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Abstract #0841

Pathological Correlates of the Decreased Axial Diffusivity in White Matter Injury

Mingqiang Xie1, Matthew D. Budde2, Chin-I Chen2, Kathryn Trinkaus3, Regina C. Armstrong4, Anne H. Cross5, Sheng-Kwei Song2

1Radiology, Washington University, St. Louis , MO, USA; 2Radiology, Washington University, St. Louis, MO, USA; 3Biostatistics, Washington University, St. Louis, MO; 4Anatomy, Physiology, and Genetics, Uniformed Services University of the Health Sciences, Bethesda, MD, USA; 5Neurology and Neurosurgery, Washington University, St. Louis, MO, USA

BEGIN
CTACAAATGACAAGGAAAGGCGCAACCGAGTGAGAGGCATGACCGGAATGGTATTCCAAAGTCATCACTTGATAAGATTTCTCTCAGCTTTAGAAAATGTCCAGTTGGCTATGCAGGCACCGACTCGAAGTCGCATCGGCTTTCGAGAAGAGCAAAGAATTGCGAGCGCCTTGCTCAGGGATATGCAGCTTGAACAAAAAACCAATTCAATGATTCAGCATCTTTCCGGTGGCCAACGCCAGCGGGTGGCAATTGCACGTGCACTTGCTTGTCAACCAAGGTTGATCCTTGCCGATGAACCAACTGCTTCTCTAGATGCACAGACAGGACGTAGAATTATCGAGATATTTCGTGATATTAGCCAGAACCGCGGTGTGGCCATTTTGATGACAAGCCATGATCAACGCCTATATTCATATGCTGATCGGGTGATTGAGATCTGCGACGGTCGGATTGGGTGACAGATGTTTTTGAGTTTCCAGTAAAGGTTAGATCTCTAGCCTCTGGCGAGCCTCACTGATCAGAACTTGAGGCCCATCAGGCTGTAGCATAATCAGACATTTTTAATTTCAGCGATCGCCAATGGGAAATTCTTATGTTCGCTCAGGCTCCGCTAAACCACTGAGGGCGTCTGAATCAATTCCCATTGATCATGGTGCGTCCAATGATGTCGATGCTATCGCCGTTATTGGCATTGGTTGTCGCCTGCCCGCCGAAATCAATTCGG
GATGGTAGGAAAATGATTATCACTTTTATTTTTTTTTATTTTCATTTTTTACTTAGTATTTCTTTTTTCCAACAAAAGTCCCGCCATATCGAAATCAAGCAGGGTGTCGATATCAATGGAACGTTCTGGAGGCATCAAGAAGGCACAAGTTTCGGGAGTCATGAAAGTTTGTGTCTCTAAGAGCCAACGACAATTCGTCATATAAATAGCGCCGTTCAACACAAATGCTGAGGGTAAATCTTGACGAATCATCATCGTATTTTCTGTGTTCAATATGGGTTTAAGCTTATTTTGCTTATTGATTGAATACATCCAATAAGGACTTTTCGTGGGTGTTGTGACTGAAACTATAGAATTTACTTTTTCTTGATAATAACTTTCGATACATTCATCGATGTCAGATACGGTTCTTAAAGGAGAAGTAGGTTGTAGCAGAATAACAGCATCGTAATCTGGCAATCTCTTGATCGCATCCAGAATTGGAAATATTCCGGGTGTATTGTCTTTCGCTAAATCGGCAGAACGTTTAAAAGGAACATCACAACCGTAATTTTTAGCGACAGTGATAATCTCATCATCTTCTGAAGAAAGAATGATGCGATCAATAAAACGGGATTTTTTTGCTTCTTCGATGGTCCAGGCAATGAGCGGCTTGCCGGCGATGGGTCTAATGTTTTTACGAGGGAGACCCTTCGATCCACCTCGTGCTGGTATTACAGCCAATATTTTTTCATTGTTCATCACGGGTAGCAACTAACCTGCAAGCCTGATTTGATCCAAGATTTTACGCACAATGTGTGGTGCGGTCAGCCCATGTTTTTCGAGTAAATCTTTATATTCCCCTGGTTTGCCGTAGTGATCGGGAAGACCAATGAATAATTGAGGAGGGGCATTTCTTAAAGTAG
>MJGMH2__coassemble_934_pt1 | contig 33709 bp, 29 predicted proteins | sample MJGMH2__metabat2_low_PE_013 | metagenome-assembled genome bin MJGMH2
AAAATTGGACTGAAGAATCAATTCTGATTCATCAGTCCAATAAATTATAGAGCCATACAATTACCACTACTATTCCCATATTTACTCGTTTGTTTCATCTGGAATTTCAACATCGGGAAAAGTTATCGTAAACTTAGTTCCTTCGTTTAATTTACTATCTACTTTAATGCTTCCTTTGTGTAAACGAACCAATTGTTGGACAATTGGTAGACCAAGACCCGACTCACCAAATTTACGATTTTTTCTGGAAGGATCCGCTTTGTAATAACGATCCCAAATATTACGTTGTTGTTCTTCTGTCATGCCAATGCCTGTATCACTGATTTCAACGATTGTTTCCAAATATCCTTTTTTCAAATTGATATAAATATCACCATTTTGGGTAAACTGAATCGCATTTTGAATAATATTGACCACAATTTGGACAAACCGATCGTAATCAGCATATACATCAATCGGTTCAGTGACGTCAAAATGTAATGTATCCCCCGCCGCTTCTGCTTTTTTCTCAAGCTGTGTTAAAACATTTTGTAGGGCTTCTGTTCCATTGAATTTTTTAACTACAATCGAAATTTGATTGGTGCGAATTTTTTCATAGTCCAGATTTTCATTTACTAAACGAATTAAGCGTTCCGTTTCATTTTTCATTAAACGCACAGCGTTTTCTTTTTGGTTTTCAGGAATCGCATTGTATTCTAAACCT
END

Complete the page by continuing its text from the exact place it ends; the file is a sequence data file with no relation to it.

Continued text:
Decreased axial diffusivity from DTI has recently been used as a noninvasive biomarker for detecting axonal injury. The current study compared axial diffusivity with histology of YFP mouse corpus callosum (CC) throughout cuprizone-induced demyelination. Decreased axial diffusivity, axonal injury and increased microglia/macrophages at 4 weeks of cuprizone ingestion, and then they returned to the control level at 10 weeks of continuous treatment. In contrast, astrogliosis increased at 4 weeks and further increased at 10 weeks. The results demonstrate that decreased axial diffusivity mirrors the reversible nature of axonal injury and microglia/macrophage infiltration in cuprizone-treated mouse CC, and is not related to astrogliosis.